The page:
In summary the authors have opened a useful research area which would need a large programme of research and several hundred chocolate teapots to deliver a sensible standard. This referee has a fully equipped laboratory which is ideally suited to such research and would welcome the donation of an initial batch of (say) fifty teapots for scoping trials.


[1]  J. Schlichter-Aronhime, S. Sarig and N. Garti, "Reconsideration of polymorphic transformations in cocoa butter using the DSC," J. Am. Oil. Chem. Soc., 65 (1988) 1140.

[2]  P. Fryer and K. Pinschower, "The Materials Science of Chocolate," Materials Research Bulletin, 25 (2000) 25.

[3]  C. Thornton, H. Cadbury, O. Suchard and C. Nestle, "The use of processed cocoa butter for fire protection," J. Env. Choc. Technology, 7 (1997) 123.

[4]  S.J. Bull, D.A. Bull, P.M. Bull , A.D. Bull and C.R. LeSueur, unpublished work (2001).

It is usual that referees remain anonymous when considering submissions for major journals. However, under the circumstances, I see no problem in identifying myself.

—Dr Steve Bull
Department of Mechanical, Materials and Manufacturing Engineering, University of Newcastle

[1]This polymorph is actually formed after long term exposure of the chocolate at room temperature (bloomed chocolate); as-received tempered chocolate will melt at 33.8oC.

Previous Article
Next Article


Torturing the Babies

Poor Jonathan's been sick all week, and like any other worried parents, Alison & Steven have been repeatedly checking out his symptoms on the NHS Direct website. The doctor prescribed Calpol, which J likes, and eyedrops, which he hates beyond all imagining.

Fig 1: Applying Eyedrops

Giulia suggested that they'd do better to wrap him in a towel. Something with which she's had plenty of practice.

Fig 2: Pilling the Cat

Meanwhile, Marianne's been told that she's not allowed to come to lunch until she's had her hair brushed.

Fig 3: Cruel and Unusual Punishment

"Jim de Liscard's name sounds all posh, until you find out where Liscard is"

If I Had a Hammock

Cast your mind back to 1989. Giulia met a younger, cuter Steve while travelling around the world. Martin Smith beat Rob Hansen at pool. Again. Steven and Alison went to their first festival. They drank gallons of Wadworths 6X in the sunshine. They listened to folk music. They wandered around stalls selling desirable objects. Including hammocks. "I've always wanted a hammock!" exclaimed Alison. The owners of Los Hamacas Mexicanas, who are not stupid, invited them to lie in the comfy hammocks and contemplate eternity. Alison & Steven lay in a family-sized hammock. "Why don't you buy a hammock, Steven?" said Alison. Steven pointed out, not unreasonably, that he didn't own a garden, and that Alison's garden was five foot deep in weeds.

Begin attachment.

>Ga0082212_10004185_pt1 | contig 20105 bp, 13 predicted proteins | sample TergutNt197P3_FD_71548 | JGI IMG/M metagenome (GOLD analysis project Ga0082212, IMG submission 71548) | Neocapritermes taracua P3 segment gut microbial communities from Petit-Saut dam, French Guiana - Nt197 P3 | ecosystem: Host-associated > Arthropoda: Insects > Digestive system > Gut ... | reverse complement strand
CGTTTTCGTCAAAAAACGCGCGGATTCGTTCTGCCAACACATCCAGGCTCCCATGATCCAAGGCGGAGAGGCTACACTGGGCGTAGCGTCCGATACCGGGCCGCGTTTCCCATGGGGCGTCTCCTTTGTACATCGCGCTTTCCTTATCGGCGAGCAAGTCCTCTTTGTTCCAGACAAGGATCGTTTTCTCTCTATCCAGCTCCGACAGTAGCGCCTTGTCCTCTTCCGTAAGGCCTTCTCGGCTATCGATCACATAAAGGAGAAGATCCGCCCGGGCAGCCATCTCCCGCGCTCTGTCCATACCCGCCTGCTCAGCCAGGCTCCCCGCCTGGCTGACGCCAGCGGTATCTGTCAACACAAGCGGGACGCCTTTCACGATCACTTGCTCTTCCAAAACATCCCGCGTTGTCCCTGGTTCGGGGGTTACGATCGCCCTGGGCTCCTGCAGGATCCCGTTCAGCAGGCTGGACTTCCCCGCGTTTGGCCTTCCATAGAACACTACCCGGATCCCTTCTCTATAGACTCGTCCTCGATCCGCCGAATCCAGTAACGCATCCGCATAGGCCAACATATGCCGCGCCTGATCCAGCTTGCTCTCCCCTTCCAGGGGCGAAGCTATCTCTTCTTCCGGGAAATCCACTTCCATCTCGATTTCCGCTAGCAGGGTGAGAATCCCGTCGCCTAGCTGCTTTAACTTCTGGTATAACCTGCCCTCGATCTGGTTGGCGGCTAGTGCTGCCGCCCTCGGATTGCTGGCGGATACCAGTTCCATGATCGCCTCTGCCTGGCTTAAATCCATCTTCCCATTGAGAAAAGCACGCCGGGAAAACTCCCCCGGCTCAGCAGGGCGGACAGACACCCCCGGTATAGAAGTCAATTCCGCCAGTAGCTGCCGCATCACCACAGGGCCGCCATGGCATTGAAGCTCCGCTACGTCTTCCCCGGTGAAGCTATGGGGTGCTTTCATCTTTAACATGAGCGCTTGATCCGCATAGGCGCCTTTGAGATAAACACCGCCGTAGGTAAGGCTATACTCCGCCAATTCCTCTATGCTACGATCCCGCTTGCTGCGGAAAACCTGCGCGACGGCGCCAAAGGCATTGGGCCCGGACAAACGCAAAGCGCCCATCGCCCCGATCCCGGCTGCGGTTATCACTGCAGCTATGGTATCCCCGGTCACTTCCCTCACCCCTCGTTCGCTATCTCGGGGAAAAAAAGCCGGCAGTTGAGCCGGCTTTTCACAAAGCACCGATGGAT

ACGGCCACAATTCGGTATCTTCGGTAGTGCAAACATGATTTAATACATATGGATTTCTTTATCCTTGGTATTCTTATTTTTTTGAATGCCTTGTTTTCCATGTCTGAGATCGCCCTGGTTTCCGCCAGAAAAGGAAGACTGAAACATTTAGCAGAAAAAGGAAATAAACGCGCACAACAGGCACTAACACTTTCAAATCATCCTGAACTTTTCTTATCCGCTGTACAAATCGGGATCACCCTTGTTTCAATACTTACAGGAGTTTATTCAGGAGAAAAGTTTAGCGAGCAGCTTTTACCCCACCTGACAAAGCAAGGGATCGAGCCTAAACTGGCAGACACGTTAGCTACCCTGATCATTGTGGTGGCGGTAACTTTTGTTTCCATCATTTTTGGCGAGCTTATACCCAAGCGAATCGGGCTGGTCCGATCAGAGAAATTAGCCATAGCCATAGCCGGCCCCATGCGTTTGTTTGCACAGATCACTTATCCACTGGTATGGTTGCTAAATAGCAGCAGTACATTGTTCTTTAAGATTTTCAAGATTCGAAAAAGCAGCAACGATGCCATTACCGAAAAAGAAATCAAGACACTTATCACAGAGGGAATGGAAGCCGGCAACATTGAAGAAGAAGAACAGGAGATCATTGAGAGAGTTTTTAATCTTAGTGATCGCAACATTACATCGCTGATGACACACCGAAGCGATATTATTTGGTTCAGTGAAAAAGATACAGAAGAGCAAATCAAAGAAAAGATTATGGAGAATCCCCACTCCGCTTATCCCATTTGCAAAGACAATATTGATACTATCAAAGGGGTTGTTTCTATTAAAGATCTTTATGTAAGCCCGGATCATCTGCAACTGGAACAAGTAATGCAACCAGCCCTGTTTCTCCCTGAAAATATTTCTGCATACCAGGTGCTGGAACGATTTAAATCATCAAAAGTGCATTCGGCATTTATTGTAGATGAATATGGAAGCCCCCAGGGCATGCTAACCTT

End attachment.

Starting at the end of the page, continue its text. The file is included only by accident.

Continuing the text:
Over the next few years, there were many festivals. Some of them had great weather, great music and great beer. Some didn't. But they all had a stall selling terrific Mexican hammocks. And every time, Alison floated contentedly in one of the hammocks and suggested that what Steven needed was a hammock.

Last week, Alison secretly ordered a Mexican Hammock from Avoiding the additional expense of a hammock stand, she slung it between two fenceposts. She then sat on the hammock. Awful creaking noises ensued, and not just from her knees. Luckily, the bottom of the hammock hit the ground before the neighbour's fence fell down. There's a reason why hammocks are traditionally attached to trees. 300 million years of evolution, just to ensure that you can safely tie hammocks to them. A quick trip to Homebase later, and the hammock's suspended between a nice solid wall, and a nice solid tree. Twelve years. That's not too many.

Marianne & best friend Ingrid model the hammock